A triad broken into eighth notes and, as a counterpoint, a sequential descending scale form the thematic material. The movement begins as a strict canon that soon becomes free; the first third modulates to the dominant; the same material then leads back to the tonic at the end.
Invention 9, F minor 3/4, BWV 780
The theme with its expressive jumps and its counter- subject (counter-theme) are repeated with swapped voices, then they are used for extensive modulations . The harmonious intensity leads to the constant occupation of both hands, in which the three parts are not clearly separated from each other.
Invention 10, G major 9/8, BWV 781
As the greatest possible contrast to the previous invention, what follows is an emphatically undemanding “ pastoral ” harmony; Even the opening motif is only a triad break, and the whole movement consists of eighth notes running continuously without any noticeable contrast. The material is constantly evolving; only the beginning of the middle section and the recapitulation are marked by the literal inclusion of the opening motif.
Invention 11, G minor 4/4 time, BWV 782
A theme that is quite long with two bars appears alternately in both hands and is always accompanied by new counterpoints - Bach manages to use ascending and descending chromatics here with equal ease. The closing bars form a remarkably long, topic-free route.
Invention 12, A major 12/8, BWV 783
A developed fugue that lives from the contrast between the theme, which consists of a repeated note followed by a trill, and its counterpoint of virtuoso triad breaks. The two interludes use a unanimous passage in which hands alternate over short distances.
Invention 13, A minor 4/4 time, BWV 784
The rhythmic structure of the theme is reminiscent of the first invention, but is based on triad breaks. The movement mainly focuses on the harmonic development and adapts the melodic shape of the theme accordingly.
Invention 14, B flat major 4/4 time, BWV 785
The movement creates a wide arc through its long theme, which the bass only takes up after an interlude. The thematic core motif is then used for several modulating, development-like passages up to a conspicuous climax in which both hands are guided in thirds, quite homophonically. Only then does the expected narrowing lead to the end.
Invention 15, B minor 4/4 time, BWV 786
The cycle closes with a developed two-part fugue - at the beginning with a non-thematic supporting bass, then with a solid counterpoint. It contains three real developments, the second of which is in the parallel major key, the third brings the theme only in the basic key and thus brings the cycle to an end with clear harmonic stability.

Symphonies (three-part)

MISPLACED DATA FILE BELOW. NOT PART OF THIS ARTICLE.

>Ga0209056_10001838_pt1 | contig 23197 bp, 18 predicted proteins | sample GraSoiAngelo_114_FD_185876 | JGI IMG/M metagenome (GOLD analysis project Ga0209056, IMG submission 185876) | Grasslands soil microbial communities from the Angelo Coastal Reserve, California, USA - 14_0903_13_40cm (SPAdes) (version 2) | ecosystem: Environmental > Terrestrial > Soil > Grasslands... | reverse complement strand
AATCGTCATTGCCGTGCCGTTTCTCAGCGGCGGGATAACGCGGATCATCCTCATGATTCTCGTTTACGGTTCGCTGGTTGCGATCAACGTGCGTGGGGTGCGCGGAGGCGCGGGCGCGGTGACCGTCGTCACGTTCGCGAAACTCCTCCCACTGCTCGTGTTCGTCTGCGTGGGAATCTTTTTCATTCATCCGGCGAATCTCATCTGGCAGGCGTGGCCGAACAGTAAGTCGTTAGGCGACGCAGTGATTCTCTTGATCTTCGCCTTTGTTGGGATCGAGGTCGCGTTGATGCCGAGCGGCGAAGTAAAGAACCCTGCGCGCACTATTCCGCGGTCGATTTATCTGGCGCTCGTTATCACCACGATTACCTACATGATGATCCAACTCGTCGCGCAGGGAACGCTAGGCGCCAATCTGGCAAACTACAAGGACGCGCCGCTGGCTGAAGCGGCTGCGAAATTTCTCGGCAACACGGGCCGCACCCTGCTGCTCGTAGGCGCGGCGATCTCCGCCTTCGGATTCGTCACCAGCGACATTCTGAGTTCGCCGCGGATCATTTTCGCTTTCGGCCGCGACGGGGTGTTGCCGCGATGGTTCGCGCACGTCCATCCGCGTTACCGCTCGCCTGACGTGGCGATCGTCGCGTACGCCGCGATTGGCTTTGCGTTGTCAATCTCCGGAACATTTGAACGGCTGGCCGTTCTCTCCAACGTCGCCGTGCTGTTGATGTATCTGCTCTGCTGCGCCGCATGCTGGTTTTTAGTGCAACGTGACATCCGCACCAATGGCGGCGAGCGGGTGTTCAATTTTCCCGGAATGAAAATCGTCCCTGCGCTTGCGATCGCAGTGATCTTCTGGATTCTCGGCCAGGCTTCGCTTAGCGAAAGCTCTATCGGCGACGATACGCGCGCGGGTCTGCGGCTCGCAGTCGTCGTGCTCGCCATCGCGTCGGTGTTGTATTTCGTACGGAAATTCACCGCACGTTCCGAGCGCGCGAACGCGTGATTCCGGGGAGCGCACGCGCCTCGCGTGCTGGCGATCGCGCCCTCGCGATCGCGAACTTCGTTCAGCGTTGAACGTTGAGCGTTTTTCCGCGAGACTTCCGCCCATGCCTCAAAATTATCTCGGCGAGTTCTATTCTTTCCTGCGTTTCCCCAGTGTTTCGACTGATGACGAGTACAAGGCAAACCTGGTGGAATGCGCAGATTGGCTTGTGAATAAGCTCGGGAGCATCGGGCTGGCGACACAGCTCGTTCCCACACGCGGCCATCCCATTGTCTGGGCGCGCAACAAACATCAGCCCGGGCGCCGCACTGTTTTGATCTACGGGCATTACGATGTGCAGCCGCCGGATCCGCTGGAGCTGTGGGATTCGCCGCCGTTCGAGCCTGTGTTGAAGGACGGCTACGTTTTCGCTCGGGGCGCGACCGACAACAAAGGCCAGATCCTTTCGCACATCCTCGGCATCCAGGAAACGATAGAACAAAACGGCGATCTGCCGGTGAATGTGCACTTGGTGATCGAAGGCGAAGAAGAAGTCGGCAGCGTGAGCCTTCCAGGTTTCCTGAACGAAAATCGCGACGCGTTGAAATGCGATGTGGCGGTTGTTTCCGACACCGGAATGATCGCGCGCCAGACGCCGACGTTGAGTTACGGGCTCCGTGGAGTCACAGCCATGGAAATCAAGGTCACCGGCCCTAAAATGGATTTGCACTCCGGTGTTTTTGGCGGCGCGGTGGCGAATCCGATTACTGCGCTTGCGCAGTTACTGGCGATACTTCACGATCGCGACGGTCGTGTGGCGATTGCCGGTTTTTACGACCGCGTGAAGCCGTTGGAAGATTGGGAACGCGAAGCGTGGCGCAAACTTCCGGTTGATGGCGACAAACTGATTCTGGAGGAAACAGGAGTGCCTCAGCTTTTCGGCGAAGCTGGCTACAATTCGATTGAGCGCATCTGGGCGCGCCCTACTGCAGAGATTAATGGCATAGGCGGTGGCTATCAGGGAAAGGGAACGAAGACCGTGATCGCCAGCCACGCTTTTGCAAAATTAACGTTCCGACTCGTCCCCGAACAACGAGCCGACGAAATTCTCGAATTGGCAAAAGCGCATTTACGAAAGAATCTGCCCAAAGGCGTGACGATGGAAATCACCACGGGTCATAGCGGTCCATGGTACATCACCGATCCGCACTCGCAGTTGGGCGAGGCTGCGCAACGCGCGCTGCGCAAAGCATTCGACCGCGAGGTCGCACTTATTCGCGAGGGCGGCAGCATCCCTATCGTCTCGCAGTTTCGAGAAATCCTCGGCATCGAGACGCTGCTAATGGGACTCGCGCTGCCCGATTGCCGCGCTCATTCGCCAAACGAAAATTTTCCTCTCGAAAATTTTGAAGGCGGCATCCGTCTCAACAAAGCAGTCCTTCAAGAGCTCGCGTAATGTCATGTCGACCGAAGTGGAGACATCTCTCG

Sinfonia 1, C major 4/4 time, BWV 787
The movement begins like a three-part fugue, another bass entry simulates four-part play. The theme is quickly reversed, but often not precisely imitated, so that after a short time each scale has a thematic effect.
Sinfonia 2, C minor 12/8, BWV 788
A three-note movement in which the theme is imitated by the second voice in the octave canon. After the tonic triad in the top of the theme, there follows a scale section similar to the two-part Invention in D minor. The theme consists of regular eighths. With the entry of the bass, a counter-theme of running sixteenth notes is established. From the middle of the sentence at the latest, the topic head is used sequentially; the theme no longer appears in full in the recapitulation either.
Sinfonia 3, D major 4/4 time, BWV 789
In this three-part fugue, only the first and last development are complete; the second development has only one theme. Splits off the theme head are used for motivic play in the extended interludes.
Sinfonia 4, D minor 4/4 time, BWV 790
The second half of the clearly gallant fugue theme sequences the first half, and this already indicates the further use of the motif at all pitches. From the middle (end of the second development), Bach unobtrusively adds a chromatically descending scale.
Sinfonia 5, E flat major 3/4, BWV 791
The movement clearly falls out of the series: a bass that appears to be “ pizzicato ” in the ostinatian rhythm (that is, the same motif) supports two solo voices imitating each other. Clear allusion to the style of sensitivity . Later generations would clearly describe such a sentence as a character piece.
Sinfonia 6, E major 9/8, BWV 792
The theme of running triplets is not very characteristic, and thematic work is as little in the foreground as counterpoint - more of an intermezzo that emphasizes the cycle character of the work precisely in its simplicity and inconspicuousness, with which the listener can concentrate on the surrounding movements : a composed, sounding pause. Still, it contains a few surprises - some harmonic twists, a small cadenza and unexpected, high-spirited sixteenth-note decorations of the upper part just before the end.
Sinfonia 7, E minor 3/4, BWV 793